Swan Song

HELLO EVERYONE! It’s a pleasure to be reporting to you from the good old US of A. Since my Africa adventure has come to a close, this will be my last post on this blog. Well, that said, I suppose we should dive into it.

We left the MDC at about 9:00 Friday morning to begin the almost 6 hour trip back to Nairobi. This was really quite uneventful other than the poor nature of the road from the clinic to Narok (about 2.5 hours of the total road trip). Again, these roads are just really bumpy, and generally will shake your brains out of your head. I’m not going to lie—–I was glad I had on a sports bra. I had intended to take Dramamine before the trip since I did so before going to the clinic and had no issues, but I totally forgot to do so this time. I don’t usually get car sick, but by the time we got to Narok, I was ready to be off the bumpy road. At Narok it was finally time to say goodbye to William and Eunice. William, without knowing what Lucy had said, told me “Next time you come, I hope you have boyfriend.” Eunice just started laughing, which confused William, so we explained to him that Lucy told him I couldn’t come back unless I had a kid. He said “Oh, I’d be ok with just boyfriend. That’d be good.” I again just laughed, and said “Eunice, what’s your request?” At first she said “I have no request. Just come as you are.” Awww, Eunice, you’re now my favorite! Then she said “Well, maybe you should have 4 kids when you come back”. Eunice, you just dropped way down on the list as I can guarantee there will not be 4. Anyway, it was all in good fun, and we had a great goodbye. Now time to go to Nairobi!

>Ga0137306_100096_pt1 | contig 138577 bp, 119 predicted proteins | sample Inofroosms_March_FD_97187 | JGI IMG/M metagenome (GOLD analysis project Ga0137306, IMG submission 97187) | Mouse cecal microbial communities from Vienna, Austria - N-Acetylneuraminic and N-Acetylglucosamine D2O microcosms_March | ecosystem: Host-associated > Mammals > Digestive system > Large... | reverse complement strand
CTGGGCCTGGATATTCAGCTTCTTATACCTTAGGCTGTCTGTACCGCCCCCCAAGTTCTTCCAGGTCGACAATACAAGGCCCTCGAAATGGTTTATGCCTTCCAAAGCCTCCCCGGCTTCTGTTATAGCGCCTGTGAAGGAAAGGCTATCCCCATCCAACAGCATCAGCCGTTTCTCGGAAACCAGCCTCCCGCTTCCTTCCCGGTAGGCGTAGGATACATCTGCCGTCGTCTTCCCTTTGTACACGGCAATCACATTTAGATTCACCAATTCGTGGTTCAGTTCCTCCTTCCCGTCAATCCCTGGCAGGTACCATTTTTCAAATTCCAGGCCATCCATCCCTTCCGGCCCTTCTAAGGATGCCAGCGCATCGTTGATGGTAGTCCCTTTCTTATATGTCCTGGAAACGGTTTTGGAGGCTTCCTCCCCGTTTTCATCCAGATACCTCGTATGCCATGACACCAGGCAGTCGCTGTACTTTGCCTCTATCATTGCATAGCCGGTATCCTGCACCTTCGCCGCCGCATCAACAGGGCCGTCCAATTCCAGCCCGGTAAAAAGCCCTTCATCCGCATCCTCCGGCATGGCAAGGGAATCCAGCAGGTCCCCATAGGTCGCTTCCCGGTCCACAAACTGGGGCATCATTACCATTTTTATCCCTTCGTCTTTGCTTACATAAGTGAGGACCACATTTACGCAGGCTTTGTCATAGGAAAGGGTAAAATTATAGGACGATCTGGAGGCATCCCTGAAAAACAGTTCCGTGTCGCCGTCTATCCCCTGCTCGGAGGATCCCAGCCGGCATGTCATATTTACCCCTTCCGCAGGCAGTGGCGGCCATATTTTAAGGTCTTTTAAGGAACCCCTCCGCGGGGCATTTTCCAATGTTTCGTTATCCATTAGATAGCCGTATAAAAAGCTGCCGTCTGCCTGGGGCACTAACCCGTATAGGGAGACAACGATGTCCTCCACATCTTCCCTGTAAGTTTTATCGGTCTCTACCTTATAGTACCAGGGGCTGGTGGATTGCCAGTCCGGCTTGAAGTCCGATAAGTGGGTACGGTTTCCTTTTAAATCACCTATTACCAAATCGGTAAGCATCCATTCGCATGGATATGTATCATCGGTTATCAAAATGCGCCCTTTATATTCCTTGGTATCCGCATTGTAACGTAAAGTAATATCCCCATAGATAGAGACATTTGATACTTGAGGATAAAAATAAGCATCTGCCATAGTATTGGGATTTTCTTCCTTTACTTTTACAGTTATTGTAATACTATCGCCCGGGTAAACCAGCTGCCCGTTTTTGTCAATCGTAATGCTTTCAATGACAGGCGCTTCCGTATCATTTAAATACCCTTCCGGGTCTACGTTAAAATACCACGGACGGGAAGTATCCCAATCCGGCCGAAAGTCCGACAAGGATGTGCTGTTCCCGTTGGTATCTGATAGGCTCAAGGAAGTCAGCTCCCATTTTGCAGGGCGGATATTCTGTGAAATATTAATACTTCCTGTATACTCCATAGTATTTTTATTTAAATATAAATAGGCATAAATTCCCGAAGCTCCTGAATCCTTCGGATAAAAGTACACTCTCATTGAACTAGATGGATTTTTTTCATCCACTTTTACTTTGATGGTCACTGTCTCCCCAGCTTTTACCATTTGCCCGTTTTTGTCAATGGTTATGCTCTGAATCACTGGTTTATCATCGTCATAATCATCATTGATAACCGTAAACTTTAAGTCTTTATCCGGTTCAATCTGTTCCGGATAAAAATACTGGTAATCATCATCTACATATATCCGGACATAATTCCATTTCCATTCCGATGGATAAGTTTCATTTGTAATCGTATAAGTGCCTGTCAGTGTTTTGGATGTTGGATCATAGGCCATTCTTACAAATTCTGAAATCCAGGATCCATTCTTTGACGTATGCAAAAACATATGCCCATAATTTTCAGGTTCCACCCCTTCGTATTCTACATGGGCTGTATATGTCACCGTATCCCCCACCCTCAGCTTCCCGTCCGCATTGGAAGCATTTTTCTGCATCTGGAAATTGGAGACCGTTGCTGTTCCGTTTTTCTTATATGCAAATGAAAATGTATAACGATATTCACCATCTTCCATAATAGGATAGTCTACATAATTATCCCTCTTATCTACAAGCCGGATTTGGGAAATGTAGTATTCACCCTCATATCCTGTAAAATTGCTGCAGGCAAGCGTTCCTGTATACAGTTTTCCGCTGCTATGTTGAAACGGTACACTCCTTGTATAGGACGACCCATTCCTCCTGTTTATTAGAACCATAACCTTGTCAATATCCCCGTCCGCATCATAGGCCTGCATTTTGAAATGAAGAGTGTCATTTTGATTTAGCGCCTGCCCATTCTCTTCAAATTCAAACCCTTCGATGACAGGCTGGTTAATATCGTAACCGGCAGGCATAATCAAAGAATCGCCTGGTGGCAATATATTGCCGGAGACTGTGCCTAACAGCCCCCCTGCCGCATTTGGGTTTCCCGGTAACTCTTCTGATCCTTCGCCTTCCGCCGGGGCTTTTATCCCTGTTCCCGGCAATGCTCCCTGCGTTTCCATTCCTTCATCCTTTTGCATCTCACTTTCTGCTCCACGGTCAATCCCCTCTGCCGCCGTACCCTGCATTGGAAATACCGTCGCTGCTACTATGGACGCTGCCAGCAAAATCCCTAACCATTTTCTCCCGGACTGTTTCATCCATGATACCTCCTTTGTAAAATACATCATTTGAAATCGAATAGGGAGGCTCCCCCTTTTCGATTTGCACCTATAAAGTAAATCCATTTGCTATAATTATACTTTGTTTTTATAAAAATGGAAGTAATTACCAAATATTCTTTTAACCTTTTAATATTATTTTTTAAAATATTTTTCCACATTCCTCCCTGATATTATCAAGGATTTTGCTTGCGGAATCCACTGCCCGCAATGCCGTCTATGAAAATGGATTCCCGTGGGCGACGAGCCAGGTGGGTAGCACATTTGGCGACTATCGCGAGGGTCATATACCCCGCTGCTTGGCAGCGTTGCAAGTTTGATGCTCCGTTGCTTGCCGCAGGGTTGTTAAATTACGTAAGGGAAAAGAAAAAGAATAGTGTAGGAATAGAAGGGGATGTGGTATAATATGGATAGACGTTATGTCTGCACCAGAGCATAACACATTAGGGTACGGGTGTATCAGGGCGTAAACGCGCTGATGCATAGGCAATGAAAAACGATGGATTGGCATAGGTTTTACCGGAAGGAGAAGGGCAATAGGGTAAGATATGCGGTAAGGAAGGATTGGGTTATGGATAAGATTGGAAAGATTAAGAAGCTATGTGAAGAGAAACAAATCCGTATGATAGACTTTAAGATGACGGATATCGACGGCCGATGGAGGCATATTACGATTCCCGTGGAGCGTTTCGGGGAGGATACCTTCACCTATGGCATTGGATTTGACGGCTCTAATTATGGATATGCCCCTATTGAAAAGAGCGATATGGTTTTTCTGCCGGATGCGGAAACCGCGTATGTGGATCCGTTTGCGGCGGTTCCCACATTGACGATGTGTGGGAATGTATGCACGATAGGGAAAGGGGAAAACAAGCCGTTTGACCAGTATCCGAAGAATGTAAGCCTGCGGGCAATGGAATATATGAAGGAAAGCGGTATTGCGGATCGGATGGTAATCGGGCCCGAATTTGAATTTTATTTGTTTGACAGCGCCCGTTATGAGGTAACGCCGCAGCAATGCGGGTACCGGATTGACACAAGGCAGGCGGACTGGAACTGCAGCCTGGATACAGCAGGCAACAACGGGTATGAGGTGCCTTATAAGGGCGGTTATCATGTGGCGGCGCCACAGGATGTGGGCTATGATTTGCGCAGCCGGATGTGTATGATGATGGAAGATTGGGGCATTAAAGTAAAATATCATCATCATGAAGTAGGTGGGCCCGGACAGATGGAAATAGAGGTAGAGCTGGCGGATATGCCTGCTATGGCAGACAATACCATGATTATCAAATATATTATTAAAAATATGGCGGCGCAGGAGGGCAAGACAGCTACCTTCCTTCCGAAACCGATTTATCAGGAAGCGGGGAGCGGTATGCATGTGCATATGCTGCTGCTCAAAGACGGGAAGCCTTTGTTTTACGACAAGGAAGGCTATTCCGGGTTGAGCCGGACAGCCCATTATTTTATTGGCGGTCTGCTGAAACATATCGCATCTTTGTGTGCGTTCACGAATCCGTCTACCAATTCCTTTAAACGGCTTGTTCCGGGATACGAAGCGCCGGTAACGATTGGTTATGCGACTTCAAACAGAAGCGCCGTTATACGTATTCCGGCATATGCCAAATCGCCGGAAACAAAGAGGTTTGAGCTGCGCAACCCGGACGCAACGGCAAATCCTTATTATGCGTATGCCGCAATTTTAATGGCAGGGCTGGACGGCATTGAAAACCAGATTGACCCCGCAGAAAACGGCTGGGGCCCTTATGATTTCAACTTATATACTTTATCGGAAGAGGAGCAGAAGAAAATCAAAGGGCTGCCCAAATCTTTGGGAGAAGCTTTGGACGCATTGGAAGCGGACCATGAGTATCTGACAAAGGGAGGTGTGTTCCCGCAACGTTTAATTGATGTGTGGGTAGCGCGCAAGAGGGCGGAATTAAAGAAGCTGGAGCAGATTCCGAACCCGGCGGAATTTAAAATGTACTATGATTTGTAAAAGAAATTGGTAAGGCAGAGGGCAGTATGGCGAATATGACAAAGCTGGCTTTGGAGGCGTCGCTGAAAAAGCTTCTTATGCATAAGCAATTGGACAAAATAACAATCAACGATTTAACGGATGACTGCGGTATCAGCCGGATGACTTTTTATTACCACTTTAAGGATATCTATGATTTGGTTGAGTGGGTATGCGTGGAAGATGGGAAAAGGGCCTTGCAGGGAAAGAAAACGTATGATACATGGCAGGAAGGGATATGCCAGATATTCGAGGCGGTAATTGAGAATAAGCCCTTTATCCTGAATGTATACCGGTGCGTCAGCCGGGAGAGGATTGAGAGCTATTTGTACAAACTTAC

Harrison is the one who drove me from Narok to Nairobi. It was a fairly quite and uneventful drive other than having a few traffic slow downs as we came up out of the Rift Valley. There’s TONS of truck traffic, and they can only go like 5 mph on the grade of the “mountain”, so that did take forever. We get to Nairobi shortly before 3, and Harrison asked if he should take me to the airport. Well, since I have 2 suitcases and a backpack, I really have no where else I want to lug these things around in this heat, so yes, to the airport. I get to the airport, and get ready…as this is quite the experience.